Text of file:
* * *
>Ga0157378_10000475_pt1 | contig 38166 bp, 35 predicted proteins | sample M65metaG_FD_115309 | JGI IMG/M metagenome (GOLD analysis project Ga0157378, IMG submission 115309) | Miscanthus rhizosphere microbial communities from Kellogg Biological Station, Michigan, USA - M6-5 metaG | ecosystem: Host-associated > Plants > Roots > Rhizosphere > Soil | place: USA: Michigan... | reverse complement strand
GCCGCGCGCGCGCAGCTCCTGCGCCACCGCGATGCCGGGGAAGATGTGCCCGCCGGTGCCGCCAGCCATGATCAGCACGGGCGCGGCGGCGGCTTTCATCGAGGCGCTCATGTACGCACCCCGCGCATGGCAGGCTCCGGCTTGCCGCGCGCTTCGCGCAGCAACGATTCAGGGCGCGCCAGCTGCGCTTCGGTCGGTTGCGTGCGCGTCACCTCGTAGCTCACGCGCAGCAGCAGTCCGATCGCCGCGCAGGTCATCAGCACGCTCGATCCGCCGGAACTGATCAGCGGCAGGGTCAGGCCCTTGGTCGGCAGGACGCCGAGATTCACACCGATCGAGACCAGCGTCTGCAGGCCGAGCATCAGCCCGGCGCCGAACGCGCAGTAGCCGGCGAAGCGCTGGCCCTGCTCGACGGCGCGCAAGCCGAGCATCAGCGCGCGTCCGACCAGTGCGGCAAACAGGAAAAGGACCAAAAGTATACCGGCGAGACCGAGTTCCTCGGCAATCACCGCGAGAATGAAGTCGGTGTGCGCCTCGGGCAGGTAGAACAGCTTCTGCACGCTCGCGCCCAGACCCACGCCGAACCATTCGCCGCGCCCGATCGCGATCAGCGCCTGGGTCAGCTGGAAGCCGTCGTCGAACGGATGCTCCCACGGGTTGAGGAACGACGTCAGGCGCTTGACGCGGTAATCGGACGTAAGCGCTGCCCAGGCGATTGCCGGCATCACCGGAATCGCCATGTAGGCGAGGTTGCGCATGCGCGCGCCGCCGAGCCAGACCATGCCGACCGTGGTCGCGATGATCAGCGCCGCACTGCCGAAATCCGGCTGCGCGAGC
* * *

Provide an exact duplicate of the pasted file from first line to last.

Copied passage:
>Ga0157378_10000475_pt1 | contig 38166 bp, 35 predicted proteins | sample M65metaG_FD_115309 | JGI IMG/M metagenome (GOLD analysis project Ga0157378, IMG submission 115309) | Miscanthus rhizosphere microbial communities from Kellogg Biological Station, Michigan, USA - M6-5 metaG | ecosystem: Host-associated > Plants > Roots > Rhizosphere > Soil | place: USA: Michigan... | reverse complement strand
GCCGCGCGCGCGCAGCTCCTGCGCCACCGCGATGCCGGGGAAGATGTGCCCGCCGGTGCCGCCAGCCATGATCAGCACGGGCGCGGCGGCGGCTTTCATCGAGGCGCTCATGTACGCACCCCGCGCATGGCAGGCTCCGGCTTGCCGCGCGCTTCGCGCAGCAACGATTCAGGGCGCGCCAGCTGCGCTTCGGTCGGTTGCGTGCGCGTCACCTCGTAGCTCACGCGCAGCAGCAGTCCGATCGCCGCGCAGGTCATCAGCACGCTCGATCCGCCGGAACTGATCAGCGGCAGGGTCAGGCCCTTGGTCGGCAGGACGCCGAGATTCACACCGATCGAGACCAGCGTCTGCAGGCCGAGCATCAGCCCGGCGCCGAACGCGCAGTAGCCGGCGAAGCGCTGGCCCTGCTCGACGGCGCGCAAGCCGAGCATCAGCGCGCGTCCGACCAGTGCGGCAAACAGGAAAAGGACCAAAAGTATACCGGCGAGACCGAGTTCCTCGGCAATCACCGCGAGAATGAAGTCGGTGTGCGCCTCGGGCAGGTAGAACAGCTTCTGCACGCTCGCGCCCAGACCCACGCCGAACCATTCGCCGCGCCCGATCGCGATCAGCGCCTGGGTCAGCTGGAAGCCGTCGTCGAACGGATGCTCCCACGGGTTGAGGAACGACGTCAGGCGCTTGACGCGGTAATCGGACGTAAGCGCTGCCCAGGCGATTGCCGGCATCACCGGAATCGCCATGTAGGCGAGGTTGCGCATGCGCGCGCCGCCGAGCCAGACCATGCCGACCGTGGTCGCGATGATCAGCGCCGCACTGCCGAAATCCGGCTGCGCGAGC